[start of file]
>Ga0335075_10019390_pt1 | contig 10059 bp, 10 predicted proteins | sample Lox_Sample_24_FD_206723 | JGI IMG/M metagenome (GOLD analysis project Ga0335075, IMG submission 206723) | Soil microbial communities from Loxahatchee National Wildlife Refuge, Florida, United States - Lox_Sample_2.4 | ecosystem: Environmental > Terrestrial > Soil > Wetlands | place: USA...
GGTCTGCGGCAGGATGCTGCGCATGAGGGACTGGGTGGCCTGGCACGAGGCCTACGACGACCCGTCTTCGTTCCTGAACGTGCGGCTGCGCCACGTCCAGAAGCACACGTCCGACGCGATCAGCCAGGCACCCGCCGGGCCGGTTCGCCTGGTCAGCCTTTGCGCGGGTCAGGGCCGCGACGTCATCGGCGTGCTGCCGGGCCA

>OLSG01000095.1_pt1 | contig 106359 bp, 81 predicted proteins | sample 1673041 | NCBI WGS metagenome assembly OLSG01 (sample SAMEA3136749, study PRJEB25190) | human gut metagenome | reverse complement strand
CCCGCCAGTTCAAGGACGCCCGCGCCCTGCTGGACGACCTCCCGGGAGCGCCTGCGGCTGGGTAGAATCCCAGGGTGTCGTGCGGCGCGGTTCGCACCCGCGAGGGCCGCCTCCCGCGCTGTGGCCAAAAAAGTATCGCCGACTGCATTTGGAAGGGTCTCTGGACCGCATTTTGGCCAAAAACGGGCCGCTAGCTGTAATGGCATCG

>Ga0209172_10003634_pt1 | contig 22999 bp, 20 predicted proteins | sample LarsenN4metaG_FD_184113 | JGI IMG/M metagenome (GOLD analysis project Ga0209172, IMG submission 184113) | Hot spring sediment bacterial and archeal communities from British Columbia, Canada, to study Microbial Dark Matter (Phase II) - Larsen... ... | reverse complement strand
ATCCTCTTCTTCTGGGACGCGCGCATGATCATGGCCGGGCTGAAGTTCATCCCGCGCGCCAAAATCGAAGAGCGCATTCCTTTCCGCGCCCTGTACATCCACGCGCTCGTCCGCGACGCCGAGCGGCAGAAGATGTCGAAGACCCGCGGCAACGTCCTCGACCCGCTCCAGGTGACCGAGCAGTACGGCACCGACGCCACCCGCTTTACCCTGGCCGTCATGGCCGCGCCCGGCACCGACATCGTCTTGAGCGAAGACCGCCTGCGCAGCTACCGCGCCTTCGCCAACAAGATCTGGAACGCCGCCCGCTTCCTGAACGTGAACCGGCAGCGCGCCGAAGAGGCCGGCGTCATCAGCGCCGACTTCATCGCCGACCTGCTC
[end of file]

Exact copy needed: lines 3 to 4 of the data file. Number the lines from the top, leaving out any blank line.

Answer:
>OLSG01000095.1_pt1 | contig 106359 bp, 81 predicted proteins | sample 1673041 | NCBI WGS metagenome assembly OLSG01 (sample SAMEA3136749, study PRJEB25190) | human gut metagenome | reverse complement strand
CCCGCCAGTTCAAGGACGCCCGCGCCCTGCTGGACGACCTCCCGGGAGCGCCTGCGGCTGGGTAGAATCCCAGGGTGTCGTGCGGCGCGGTTCGCACCCGCGAGGGCCGCCTCCCGCGCTGTGGCCAAAAAAGTATCGCCGACTGCATTTGGAAGGGTCTCTGGACCGCATTTTGGCCAAAAACGGGCCGCTAGCTGTAATGGCATCG